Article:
The Fiesta and the Focus are dead in the U.S. after 2019, which means that their respective ST and RS models are, too. The Mustang will stick around, thankfully, but in terms of enthusiast offerings, that will be pretty much it. But these new patents will hopefully indicate that Ford isn’t completely canceling out performance.
A fun way to theorize about what a manufacturer has up its sleeve for the future is to poke around the patents it’s filed. Obviously, just because a patent is filed, there is not guarantee of anything making it to production. But it’s still entertaining.
Here are a few patents that a helpful reader assisted us in tracking down.
A control module would be able to open or close a hood vent, which would help adjust the aero balance of the car. It could also be helpful in minimizing the amount of air going into the engine compartment and affecting the HVAC inlet while the car was being driven at a temperature that’s below one that’s optimal for engine cooling. Or while the car is driving at a speed where airflow over the hood “limits ingestion of engine compartment air by the HVAC inlet.”
This could make engines even more efficient and even reduce the car’s drag coefficient, which would help with things like cornering and braking and changing the car’s front grip. And, of course, keeping the engine cool, which is always important.
When you brake hard and often, as you would on a track, the brakes can get hot and fade. This is a bad thing. But if you had a brake cooling system in the form of an inlet and an outlet, then you could possibly vary the direction of airflow while you drive.
The patent reads:
In yet another example, a tangible machine readable storage medium comprising instructions that, when executed, cause a processor to at least determine a position of a brake assembly from vehicle suspension sensor data and actuate a diverter to direct airflow toward the brake assembly as the brake assembly moves during operation of a vehicle.
A strut tower brace or a strut bar is a bar that connects the top of a car’s strut towers in the front or in the back and keeps the chassis from flexing during cornering. They are meant to improve handling. And they look awesome, especially if painted, like, cherry red or something.
Ford’s patent appears to show a new design for a strut tower brace, but this part is interesting:
The strut-tower brace 36 may also be slightly setback toward the cowl 28 to accommodate a supercharger that extends through the hood. The setback allows the brace 36 to sit behind the supercharger. The front cross member 42 may include a pair of rearward extending sections 100 and a generally straight section 102 connecting between the rearward extending sections 100. The angle of the sections 100 can be optimized to provide the desired setback for the brace 36, which will depend upon the specific dimensions of the engine, the location of the strut towers, and other factors.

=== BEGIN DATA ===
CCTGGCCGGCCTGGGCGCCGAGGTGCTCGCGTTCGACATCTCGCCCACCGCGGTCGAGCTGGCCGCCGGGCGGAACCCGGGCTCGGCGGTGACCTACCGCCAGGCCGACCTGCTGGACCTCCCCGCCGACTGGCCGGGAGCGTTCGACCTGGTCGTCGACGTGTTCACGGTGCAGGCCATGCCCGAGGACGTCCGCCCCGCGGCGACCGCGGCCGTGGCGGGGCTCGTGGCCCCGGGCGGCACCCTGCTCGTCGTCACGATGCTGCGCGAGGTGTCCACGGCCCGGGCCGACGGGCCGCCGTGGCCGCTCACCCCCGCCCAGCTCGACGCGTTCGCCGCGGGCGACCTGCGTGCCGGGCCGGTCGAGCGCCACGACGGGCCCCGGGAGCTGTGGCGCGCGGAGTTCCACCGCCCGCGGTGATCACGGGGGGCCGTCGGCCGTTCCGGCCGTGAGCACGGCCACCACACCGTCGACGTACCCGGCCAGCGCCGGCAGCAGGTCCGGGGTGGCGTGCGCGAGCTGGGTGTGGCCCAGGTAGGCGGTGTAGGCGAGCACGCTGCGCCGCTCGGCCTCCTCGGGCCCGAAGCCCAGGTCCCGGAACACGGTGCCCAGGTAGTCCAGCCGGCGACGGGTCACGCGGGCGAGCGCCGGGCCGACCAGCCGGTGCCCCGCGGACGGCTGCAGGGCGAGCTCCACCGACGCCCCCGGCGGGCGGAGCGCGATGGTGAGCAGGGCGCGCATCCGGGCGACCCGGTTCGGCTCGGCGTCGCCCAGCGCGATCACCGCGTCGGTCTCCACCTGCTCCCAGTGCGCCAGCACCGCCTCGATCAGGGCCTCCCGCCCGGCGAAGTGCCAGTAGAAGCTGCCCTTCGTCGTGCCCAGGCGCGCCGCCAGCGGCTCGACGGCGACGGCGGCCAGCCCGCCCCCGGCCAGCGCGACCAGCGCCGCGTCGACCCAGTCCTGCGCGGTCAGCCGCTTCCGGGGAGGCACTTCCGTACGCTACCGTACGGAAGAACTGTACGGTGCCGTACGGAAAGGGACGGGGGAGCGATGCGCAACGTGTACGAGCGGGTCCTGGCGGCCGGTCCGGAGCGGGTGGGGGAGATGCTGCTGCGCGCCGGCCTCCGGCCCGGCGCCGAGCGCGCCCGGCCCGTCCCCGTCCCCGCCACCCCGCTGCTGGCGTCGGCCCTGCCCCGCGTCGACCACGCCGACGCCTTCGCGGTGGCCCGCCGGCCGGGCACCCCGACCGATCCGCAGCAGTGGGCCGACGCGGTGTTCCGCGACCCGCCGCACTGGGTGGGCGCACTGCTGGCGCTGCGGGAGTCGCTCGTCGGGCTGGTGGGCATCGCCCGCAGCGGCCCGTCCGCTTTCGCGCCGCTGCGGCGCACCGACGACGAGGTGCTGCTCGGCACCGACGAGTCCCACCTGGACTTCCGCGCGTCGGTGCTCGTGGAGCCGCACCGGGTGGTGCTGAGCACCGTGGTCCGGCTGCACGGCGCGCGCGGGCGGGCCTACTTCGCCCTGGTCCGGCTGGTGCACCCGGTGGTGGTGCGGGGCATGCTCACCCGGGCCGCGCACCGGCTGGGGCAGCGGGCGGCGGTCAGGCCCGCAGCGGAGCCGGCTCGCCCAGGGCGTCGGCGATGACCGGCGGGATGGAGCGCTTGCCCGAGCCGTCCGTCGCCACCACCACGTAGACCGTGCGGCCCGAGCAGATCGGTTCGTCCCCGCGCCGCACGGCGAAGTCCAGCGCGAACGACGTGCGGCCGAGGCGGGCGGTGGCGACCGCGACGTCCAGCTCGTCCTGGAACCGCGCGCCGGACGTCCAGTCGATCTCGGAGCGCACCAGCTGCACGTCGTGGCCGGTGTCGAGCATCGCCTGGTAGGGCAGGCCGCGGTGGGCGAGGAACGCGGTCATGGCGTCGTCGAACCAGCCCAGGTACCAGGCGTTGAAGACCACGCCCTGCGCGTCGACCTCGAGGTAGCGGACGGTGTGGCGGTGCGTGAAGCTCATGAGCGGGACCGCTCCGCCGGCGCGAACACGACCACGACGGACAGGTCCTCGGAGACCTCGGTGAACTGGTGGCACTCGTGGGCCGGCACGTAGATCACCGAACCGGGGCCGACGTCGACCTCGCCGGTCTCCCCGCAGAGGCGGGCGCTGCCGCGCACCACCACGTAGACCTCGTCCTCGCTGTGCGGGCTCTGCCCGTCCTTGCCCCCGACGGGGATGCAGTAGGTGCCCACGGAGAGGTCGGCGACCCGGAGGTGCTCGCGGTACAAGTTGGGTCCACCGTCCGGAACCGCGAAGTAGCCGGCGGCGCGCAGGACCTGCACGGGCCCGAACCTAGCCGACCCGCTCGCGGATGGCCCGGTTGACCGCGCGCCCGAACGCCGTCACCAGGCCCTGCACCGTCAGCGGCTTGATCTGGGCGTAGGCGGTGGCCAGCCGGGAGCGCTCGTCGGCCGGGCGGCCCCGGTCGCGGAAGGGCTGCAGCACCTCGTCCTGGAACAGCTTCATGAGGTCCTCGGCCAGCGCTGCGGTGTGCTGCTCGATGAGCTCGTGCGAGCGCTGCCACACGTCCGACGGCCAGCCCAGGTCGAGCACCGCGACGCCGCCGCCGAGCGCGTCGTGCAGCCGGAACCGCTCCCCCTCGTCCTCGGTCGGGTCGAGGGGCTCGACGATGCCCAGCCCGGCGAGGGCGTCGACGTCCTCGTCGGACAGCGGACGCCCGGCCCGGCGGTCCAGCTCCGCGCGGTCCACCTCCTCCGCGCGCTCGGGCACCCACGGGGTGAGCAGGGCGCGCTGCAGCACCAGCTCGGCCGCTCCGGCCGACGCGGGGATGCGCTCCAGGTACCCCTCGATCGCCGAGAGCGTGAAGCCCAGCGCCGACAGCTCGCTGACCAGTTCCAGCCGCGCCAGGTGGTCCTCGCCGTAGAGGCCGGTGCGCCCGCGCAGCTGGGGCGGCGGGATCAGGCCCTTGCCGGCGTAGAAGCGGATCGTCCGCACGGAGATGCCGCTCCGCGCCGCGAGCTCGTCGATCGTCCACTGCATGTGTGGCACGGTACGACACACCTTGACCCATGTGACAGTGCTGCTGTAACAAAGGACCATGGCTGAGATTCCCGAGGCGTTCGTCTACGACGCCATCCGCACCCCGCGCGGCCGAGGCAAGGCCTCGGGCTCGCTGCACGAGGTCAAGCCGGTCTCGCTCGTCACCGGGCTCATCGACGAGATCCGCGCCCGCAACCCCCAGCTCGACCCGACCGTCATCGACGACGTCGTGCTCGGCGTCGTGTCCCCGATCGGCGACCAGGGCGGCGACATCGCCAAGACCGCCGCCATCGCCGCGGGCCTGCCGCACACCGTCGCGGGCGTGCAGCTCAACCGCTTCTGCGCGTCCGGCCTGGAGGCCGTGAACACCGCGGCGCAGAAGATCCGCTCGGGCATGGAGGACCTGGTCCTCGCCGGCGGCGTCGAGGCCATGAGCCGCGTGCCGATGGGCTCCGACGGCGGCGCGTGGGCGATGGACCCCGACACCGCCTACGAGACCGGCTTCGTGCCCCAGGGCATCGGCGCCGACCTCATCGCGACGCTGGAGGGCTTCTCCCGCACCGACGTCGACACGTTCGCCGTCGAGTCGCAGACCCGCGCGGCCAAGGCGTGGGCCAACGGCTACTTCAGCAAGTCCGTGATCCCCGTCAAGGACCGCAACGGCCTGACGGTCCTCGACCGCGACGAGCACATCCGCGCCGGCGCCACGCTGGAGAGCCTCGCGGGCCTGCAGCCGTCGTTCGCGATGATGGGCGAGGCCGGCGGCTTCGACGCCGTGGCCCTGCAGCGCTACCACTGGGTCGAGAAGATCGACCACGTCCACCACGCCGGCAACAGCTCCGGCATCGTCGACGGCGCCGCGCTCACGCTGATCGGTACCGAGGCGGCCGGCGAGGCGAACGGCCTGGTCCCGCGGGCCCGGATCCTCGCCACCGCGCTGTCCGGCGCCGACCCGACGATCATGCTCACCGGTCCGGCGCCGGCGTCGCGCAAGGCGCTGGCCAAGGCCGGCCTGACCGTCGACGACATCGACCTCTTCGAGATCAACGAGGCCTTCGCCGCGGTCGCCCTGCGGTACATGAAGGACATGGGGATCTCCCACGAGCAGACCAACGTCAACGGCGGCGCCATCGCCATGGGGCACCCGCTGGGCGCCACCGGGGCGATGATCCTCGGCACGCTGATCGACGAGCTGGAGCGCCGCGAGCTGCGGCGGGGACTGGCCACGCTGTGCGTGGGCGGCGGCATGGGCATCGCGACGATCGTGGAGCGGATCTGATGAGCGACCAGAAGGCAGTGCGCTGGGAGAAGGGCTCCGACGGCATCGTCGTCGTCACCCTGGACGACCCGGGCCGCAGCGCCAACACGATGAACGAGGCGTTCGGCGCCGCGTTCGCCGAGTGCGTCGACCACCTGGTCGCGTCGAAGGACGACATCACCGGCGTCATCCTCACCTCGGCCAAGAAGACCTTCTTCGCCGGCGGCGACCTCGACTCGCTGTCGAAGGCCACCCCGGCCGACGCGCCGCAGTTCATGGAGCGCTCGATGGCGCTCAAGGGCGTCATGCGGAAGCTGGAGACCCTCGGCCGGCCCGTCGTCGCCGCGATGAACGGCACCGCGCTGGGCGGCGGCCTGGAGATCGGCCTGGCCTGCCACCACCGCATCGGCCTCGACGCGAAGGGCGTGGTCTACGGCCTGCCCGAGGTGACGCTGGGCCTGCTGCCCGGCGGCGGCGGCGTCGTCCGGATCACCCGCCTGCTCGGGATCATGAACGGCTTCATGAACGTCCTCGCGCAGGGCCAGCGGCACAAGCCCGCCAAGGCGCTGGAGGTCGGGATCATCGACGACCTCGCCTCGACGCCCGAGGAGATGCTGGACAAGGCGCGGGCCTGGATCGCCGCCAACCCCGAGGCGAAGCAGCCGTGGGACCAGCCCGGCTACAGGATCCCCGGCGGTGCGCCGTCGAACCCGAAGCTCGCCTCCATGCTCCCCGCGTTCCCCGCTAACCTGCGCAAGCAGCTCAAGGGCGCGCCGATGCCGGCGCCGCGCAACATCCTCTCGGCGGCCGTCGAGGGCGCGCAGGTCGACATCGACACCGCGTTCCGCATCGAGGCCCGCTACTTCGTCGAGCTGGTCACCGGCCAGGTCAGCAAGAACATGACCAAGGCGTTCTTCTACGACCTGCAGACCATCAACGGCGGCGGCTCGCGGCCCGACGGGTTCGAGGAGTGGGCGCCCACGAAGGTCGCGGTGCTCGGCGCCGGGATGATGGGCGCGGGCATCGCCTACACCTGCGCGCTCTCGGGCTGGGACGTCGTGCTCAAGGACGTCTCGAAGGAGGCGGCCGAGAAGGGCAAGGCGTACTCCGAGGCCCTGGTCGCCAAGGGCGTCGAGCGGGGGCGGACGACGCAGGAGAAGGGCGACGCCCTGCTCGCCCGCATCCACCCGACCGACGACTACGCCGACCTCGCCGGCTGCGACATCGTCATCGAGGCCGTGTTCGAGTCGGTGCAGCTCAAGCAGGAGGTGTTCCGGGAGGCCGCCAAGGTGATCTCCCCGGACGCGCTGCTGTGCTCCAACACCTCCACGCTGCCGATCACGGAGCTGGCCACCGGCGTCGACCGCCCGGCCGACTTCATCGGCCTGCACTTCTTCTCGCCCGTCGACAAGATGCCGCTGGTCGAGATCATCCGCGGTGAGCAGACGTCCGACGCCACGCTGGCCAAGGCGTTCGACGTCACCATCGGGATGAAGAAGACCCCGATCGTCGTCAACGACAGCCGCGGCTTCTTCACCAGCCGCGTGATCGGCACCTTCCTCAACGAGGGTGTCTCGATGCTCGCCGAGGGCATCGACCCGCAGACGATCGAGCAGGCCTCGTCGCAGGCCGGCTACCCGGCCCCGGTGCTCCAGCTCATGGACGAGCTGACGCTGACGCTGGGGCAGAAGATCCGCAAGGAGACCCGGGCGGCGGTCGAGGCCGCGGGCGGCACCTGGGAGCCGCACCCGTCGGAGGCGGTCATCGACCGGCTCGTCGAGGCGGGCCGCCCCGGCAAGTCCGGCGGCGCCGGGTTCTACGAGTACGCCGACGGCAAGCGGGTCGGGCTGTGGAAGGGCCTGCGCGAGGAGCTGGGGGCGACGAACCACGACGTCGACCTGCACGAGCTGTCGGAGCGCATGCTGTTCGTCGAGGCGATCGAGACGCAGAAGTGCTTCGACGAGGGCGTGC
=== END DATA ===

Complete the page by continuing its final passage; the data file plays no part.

A supercharger, you say? Like the one in the 2020 Ford Mustang Shelby GT500? Hmmmm.
Among other reasons, cars have hoods to protect the engine from things like rain, as water and electronics tend not to mix well. Usually, these hoods don’t have holes in them, but that’s what a vented hood is, a hood with a hole in it. Which would result in leakage. The patent is for a rain tray that would fit underneath the vent and catch the water.
The patent attempts to fit the tray beneath a vented hood, while at the same time not infringing upon airflow. So if you were driving your sports car in the rain, you wouldn’t get your engine wet and it would still stay cool.
Ford takes it a step further by proposing a sensor that would be able to tell if a rain tray is there or not. It might be able to limit the car’s “threshold of speed” in the presence of rain.
Have you ever looked under a Bugatti Veyron? It’s almost completely closed off and increases to the car’s overall aerodynamics. Ford’s patented active aerodynamic underbody shield system seems like it will be adjustable and help manage lift during braking.
Ford reasons that a fixed underbody shield wouldn’t be able to benefit a car’s aerodynamics and thermal and overall protection all at the same time. This is where the active one comes in. It should be able to open and generate downforce during braking and close to maximize fuel economy by reducing drag when the car is traveling at a fixed speed.
Splitters! These have been adorning the faces of sports cars since the beginning of time. They help generate front-end downforce as the air rushes over them and plants the front wheels more firmly to the pavement.
The patent also includes a dive plane feature that will improve stability and peak corner speed “at negligible drag cost.”
Similar information as above, just this time there are no dive planes. It’s new and improved and should help better corner and stability.
(h/t to Fred)